While brands and PR agencies have spent recent weeks toying with Rule 40, an International Olympic Committee regulation protecting its official sponsors, Leave.EU has published social media posts in recent days congratulating British Olympians. The video published in the tweet shown below has now attracted the ire of the BOA.
Some of these posts have suggested that Team GB's success in Rio demonstrates its ability to be successful outside of the EU. Track sprinter Callum Skinner has protested on Twitter about being used in Leave.EU's communications.
An email sent by Leave.EU at lunchtime today, with the subject line "British Olympics Association to sue Leave.EU!", reproduced a letter from the BOA to the campaign group.
The BOA letter says: "We, the British Olympic Association ('BOA') own, protect and enforce all Olympic-related intellectual property [IP] in the UK including (among other things) the word 'Olympic', 'Olympian', 'Team GB', 'Rio 2016', the Olympic Rings logo, the Team GB logo and all Team GB athlete imagery.
"It has come to our attention that the official Leave.EU campaign has published a number of posts on Twitter and via Facebook social media channels (screenshots attached), including a video which extensively utilises the above marks as well as Team GB athlete imagery."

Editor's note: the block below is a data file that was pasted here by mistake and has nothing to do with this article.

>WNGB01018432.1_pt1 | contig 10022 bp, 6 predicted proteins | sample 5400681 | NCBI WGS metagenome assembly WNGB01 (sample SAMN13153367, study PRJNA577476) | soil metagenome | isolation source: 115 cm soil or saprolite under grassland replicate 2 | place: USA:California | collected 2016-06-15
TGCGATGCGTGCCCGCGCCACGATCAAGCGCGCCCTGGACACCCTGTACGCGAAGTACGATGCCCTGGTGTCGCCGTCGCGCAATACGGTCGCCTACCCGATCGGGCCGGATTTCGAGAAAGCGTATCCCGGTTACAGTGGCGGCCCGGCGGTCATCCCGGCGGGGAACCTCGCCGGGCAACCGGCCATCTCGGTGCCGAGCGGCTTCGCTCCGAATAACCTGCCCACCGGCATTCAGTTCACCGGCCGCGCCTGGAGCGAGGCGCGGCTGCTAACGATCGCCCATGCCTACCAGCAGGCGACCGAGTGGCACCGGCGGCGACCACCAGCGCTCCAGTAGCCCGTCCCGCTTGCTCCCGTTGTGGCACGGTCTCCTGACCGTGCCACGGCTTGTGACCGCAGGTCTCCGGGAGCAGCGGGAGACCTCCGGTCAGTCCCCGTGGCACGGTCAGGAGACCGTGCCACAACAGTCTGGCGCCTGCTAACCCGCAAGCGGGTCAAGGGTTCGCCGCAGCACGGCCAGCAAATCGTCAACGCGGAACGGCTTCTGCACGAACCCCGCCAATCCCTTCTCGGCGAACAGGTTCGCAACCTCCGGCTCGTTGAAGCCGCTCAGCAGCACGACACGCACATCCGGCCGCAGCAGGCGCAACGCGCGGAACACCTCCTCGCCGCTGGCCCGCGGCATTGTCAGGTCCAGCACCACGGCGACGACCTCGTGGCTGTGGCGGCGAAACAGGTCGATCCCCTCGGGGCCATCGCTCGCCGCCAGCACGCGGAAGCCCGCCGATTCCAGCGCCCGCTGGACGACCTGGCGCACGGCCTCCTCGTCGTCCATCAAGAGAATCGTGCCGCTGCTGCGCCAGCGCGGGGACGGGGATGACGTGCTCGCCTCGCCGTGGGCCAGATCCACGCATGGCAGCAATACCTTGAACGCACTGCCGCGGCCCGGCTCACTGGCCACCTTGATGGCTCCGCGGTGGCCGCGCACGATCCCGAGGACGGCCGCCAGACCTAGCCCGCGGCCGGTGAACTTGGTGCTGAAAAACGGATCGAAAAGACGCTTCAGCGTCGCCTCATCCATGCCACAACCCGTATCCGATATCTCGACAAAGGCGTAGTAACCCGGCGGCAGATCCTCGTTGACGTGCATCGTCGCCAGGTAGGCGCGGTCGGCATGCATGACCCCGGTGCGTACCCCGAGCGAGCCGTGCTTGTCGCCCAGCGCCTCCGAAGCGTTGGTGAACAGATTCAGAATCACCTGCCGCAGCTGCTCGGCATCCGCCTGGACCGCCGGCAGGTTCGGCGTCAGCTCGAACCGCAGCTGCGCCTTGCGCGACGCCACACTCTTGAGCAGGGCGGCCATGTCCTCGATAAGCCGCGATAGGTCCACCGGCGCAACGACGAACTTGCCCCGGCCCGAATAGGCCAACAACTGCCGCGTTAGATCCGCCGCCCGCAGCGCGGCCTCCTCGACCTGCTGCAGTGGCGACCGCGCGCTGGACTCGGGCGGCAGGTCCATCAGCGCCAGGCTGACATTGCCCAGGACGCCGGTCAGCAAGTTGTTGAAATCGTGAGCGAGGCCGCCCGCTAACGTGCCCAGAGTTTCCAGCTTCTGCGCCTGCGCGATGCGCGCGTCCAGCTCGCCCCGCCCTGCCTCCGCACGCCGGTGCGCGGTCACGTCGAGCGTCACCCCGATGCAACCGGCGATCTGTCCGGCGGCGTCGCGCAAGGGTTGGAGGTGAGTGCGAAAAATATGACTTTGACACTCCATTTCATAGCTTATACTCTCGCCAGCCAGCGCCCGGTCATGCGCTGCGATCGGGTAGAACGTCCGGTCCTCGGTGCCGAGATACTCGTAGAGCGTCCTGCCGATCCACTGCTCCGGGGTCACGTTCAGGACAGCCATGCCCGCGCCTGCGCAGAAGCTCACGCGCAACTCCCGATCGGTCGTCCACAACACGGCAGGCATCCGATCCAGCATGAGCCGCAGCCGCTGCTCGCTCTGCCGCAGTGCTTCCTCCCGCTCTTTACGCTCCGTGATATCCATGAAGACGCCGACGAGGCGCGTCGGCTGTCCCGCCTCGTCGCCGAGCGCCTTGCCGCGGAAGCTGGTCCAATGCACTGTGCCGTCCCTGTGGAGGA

It goes on to ask Leave.EU to do four things by 5pm today (Wednesday); confirm "the extent to which the Leave.EU campaign has been using our IP", confirm that "all social media posts and online content has been immediately removed", confirm how many views and share the video had received on, "confirm you will refrain from making any further use of our IP".
Asked by PRWeek whether the group would comply with the request and remove the content in question, a Leave.EU spokesman said: "No, we're going to ramp it up."
The BOA did not immediately respond to a request from PRWeek to verify the letter and answer other questions, but a spokeswoman later sent a statement. "In some cases during the Games we have to speak to organisations about the misuse of our athletes and team's IP. In this case, given the scale of the use of our intellectual property without our consent, we contacted Leave.EU by email to request them to refrain from doing so. No legal action has been taken," she said.
In addition to the video, the BOA highlighted Leave.EU's posts wishing good luck to its head of comms Andy Wigmore. He has previously represented Belize in shooting competitions, but is not listed on the Games' website as a competitor in 2016.
Leave.EU was launched last year by UKIP-supporting businessman Arron Banks, and has gained a reputation for lively public pronouncements.